Colon Cancer Home > Cancer of the Colon

People who have a history of rectal, breast, or ovarian cancer may be at increased risk for cancer of the colon. Those with familial adenomatous polyposis and hereditary nonpolyposis colon cancer may also be at risk. However, just because a person has risk factors, it does not mean they will necessarily get colon cancer.
Symptoms do not always appear in the early stages. Later on, colon cancer may cause:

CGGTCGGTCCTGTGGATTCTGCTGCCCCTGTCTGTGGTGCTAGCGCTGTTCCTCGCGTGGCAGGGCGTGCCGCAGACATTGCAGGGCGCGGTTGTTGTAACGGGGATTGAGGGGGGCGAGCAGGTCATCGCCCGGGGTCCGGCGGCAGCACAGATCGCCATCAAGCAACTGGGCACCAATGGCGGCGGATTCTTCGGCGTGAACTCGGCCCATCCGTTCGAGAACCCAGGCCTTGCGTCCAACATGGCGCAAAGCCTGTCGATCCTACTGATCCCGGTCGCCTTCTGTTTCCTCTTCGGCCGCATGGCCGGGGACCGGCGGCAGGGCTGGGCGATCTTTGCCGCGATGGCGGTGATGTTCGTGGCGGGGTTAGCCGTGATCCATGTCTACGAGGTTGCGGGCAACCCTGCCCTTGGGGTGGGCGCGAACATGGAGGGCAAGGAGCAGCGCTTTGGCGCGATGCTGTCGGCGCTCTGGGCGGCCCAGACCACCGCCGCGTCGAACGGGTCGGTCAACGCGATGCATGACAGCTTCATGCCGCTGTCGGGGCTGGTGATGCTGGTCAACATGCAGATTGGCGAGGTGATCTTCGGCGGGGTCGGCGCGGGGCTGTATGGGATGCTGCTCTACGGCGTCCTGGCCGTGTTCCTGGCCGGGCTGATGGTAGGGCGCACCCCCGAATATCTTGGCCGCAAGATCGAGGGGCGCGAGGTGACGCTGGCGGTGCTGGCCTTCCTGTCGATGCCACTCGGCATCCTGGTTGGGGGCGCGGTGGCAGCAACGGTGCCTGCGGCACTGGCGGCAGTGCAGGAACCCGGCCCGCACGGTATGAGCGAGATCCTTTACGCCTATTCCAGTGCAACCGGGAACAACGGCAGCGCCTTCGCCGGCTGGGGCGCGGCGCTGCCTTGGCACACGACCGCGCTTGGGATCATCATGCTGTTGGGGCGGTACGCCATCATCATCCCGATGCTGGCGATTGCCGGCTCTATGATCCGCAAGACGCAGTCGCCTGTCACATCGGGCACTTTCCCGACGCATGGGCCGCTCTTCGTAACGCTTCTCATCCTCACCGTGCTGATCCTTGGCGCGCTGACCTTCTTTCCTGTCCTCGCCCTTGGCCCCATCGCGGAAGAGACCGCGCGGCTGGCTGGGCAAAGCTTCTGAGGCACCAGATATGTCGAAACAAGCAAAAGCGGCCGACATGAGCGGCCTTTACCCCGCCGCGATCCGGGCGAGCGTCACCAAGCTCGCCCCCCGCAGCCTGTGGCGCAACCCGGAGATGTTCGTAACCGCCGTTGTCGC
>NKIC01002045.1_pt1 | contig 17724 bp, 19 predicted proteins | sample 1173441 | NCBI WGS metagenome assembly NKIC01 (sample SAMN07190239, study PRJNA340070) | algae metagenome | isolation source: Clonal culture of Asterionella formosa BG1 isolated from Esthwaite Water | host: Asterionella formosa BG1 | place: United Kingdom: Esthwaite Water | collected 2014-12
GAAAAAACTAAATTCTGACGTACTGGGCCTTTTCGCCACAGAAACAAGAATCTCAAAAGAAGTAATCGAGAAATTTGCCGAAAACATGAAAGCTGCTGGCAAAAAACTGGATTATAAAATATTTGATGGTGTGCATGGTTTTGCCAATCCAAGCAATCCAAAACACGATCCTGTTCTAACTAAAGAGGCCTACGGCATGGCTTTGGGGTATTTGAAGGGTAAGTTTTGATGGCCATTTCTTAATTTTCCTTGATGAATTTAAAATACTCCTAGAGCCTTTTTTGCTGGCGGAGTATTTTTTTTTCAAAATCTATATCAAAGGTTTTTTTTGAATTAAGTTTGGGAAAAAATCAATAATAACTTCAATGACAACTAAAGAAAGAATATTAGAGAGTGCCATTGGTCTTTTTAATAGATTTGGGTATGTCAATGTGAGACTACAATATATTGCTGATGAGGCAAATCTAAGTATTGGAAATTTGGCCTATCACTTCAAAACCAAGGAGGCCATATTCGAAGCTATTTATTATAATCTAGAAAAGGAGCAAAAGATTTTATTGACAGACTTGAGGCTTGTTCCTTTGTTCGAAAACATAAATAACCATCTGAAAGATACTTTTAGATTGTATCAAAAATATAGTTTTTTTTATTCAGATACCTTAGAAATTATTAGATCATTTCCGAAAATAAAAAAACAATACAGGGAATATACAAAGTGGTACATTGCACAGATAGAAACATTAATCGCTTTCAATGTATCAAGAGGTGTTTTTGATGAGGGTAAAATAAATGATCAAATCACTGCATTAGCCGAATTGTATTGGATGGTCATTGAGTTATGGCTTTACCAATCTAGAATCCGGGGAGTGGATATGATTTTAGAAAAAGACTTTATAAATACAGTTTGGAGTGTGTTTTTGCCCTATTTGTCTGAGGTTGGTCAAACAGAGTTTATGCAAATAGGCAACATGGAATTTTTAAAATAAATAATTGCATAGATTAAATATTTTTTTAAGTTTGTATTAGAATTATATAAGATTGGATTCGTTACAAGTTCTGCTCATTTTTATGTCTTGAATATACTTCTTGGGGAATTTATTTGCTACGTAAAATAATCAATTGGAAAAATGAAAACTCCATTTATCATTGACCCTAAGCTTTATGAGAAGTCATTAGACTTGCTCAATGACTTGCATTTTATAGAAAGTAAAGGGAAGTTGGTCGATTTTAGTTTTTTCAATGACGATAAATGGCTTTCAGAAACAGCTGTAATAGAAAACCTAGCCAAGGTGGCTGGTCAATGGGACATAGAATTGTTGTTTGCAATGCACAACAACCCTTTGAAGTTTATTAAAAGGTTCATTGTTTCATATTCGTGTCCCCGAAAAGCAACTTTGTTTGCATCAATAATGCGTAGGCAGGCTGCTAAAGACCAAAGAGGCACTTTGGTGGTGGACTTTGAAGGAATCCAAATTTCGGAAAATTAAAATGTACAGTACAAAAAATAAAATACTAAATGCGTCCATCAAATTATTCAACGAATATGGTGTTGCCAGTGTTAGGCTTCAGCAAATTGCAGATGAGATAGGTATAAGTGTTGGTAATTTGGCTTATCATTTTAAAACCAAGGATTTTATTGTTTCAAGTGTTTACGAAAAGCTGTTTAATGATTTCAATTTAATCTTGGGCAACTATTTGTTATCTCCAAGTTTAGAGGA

• Blood in the stool (either bright red or very dark)
  • Diarrhea, constipation, or feeling that the bowel does not empty completely
  • Stools that are narrower than usual
  • Frequent gas pains, bloating, fullness, or cramps.
Because these signs are not limited to colon cancer, your healthcare provider will conduct certain tests to determine the cause.
(Click Colon Cancer to learn what tests are used to make a diagnosis, how this condition is characterized by stage, and available treatment options.)
Written by/reviewed by:
Last reviewed by: Arthur Schoenstadt, MD
Last updated/reviewed:
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